Vertica, by way of contrast, has a separate in-memory data store, and indeed keeps researching whether the in-memory part should be a row or column store. Not coincidental to Vertica’s decision to have a separate store for ingestion is the fact that the ParAccel solution wouldn’t work for them anyway. Vertica takes compressed data from disk and does query operations on it in its compressed form. Hence, you can’t just bang an uncompressed new record into the RAM part of the system and expect it to fit well.



  7. Curt Monash on August 7th, 2008 11:06 pm


    It used to be that you trolled regarding some patent lawsuit among columnar DBMS vendors, which as I pointed out (after deleting the other 11 or so copies of your spam) is quite irrelevant to software purchase decisions.

    Now you seem to be trolling about columnar DBMS’ lack of suitability for uses that they’re neither being sold nor bought for. Not very interesting either.


  8. Bill Walters on August 8th, 2008 9:04 pm

    Yet Curt you refuse to directly address my questions instead you attempt to dismiss them and then when that doesn’t work you impugn my intentions, hardly the behavior expected from a blog of open ideas. So are you saying that the columnar approach is not intended to support mixed workloads and high levels of concurrency? It’s just a question.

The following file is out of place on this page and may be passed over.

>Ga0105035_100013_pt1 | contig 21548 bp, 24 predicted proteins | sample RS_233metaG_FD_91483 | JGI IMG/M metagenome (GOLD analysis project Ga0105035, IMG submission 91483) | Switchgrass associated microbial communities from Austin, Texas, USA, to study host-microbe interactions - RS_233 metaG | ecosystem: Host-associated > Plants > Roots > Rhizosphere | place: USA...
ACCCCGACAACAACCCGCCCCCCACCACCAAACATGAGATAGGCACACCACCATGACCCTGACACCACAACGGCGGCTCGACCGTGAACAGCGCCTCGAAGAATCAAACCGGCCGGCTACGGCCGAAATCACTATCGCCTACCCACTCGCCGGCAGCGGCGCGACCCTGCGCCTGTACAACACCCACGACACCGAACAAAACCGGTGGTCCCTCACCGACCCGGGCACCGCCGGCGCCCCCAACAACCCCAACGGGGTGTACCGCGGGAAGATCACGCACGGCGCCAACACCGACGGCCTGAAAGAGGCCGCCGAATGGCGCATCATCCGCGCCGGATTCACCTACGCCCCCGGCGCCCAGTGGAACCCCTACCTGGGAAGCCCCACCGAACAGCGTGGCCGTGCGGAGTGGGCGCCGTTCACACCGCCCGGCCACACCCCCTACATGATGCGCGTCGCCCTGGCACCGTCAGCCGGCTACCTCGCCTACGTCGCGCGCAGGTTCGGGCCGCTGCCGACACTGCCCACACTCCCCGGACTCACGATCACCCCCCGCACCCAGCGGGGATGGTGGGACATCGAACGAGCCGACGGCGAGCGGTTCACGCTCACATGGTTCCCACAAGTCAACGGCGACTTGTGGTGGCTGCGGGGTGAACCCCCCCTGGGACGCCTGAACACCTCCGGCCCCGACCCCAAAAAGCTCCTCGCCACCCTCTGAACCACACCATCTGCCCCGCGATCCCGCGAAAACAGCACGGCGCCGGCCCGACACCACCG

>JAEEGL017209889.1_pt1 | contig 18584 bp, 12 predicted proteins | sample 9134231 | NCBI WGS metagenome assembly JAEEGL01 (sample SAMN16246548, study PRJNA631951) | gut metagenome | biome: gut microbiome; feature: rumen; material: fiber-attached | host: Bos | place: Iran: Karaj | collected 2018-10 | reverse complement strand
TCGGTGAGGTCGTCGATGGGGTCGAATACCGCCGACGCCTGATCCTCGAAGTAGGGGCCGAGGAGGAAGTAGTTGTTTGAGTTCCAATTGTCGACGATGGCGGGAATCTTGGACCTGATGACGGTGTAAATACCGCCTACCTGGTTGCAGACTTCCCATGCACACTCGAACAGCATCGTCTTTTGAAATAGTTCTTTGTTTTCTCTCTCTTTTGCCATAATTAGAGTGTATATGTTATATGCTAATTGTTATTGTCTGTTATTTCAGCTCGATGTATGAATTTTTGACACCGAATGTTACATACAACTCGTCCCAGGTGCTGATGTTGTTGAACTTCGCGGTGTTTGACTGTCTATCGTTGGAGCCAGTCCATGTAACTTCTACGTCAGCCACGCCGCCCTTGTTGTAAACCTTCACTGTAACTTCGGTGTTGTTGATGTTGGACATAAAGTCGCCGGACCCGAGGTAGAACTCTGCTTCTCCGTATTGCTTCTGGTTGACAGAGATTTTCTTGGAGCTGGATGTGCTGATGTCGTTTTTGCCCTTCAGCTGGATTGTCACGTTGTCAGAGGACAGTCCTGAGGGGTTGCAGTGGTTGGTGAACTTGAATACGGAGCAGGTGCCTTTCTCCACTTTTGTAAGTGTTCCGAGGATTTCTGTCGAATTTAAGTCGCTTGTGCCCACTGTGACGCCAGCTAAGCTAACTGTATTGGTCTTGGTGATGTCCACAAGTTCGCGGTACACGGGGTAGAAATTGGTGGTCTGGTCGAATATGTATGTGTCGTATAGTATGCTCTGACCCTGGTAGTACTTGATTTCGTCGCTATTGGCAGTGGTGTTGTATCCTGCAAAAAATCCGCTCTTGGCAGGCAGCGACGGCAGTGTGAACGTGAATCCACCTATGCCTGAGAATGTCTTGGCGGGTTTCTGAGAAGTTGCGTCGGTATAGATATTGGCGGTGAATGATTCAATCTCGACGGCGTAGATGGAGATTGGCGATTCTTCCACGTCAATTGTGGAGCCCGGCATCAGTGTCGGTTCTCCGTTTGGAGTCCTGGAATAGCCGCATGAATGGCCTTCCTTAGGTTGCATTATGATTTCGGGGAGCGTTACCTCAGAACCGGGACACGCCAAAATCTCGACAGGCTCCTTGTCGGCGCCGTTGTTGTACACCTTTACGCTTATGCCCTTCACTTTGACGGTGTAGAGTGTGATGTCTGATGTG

9. Curt Monash on August 8th, 2008 11:46 pm

    I wouldn’t say that at all about columnar databases.

    What I would say is that, Sybase IQ excepted, I can’t think of a columnar product mature enough to do a great job on concurrency or mixed workloads YET.

    As for impugning your intentions — I think that’s entirely appropriate, given that you’re being a thorough-going jerk.


  10. More grist for the column vs. row mill | DBMS2 -- DataBase Management System Services on December 20th, 2008 10:55 pm

    […] Abadi and Sam Madden are at it again, following up on their blog posts of six months arguing for the general superiority of column stores over row stores (for analytic query processing).  The gist is to recite a number of bases for superiority, beyond […]